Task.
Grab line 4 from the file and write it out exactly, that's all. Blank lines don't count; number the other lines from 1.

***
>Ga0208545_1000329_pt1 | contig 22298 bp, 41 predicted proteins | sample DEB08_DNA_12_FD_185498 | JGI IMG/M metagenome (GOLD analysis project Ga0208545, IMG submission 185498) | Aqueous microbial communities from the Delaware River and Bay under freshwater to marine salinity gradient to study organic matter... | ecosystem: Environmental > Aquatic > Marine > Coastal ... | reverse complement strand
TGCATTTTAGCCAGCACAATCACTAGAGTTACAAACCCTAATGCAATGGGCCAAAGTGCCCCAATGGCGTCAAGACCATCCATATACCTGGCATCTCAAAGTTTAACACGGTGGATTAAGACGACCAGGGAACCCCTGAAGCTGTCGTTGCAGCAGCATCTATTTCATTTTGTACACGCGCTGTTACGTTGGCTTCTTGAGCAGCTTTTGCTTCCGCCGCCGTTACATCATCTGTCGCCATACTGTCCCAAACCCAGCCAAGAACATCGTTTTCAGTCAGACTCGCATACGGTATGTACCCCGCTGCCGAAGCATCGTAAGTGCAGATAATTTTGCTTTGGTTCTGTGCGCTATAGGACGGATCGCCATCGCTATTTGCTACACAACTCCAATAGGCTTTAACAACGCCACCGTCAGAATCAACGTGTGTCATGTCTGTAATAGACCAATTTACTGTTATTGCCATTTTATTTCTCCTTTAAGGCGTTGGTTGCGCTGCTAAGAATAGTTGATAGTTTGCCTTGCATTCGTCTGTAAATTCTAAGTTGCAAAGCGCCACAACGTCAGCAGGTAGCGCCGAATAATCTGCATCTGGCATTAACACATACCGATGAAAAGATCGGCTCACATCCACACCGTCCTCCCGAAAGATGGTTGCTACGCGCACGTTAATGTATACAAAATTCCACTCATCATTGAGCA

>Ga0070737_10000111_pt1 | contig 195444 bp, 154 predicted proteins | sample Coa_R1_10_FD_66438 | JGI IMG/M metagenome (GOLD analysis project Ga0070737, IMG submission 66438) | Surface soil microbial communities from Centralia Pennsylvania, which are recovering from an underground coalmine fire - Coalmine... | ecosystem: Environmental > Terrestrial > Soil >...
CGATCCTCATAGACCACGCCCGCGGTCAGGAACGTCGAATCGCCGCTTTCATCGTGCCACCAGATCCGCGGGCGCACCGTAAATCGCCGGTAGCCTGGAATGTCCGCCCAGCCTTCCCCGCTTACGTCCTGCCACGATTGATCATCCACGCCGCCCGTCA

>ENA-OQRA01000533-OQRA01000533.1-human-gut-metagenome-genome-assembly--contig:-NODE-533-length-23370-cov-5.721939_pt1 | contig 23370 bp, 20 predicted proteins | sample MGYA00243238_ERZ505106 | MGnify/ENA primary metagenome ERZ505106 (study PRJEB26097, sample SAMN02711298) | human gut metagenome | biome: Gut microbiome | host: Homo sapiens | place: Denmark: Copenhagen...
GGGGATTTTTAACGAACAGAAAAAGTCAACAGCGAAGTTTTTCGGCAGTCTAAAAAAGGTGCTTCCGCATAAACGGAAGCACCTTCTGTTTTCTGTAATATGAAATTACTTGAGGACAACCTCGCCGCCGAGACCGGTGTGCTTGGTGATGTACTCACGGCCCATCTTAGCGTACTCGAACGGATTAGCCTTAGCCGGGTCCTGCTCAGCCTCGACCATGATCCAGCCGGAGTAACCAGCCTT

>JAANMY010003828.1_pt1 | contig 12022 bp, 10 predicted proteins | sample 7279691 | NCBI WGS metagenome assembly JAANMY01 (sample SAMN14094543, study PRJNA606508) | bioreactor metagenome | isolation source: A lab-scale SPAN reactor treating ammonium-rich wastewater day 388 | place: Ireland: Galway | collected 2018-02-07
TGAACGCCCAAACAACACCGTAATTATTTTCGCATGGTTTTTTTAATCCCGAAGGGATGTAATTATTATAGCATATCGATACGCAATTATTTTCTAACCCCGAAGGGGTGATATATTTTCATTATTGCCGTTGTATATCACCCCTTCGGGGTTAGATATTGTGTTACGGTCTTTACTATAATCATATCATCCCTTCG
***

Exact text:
CGATCCTCATAGACCACGCCCGCGGTCAGGAACGTCGAATCGCCGCTTTCATCGTGCCACCAGATCCGCGGGCGCACCGTAAATCGCCGGTAGCCTGGAATGTCCGCCCAGCCTTCCCCGCTTACGTCCTGCCACGATTGATCATCCACGCCGCCCGTCA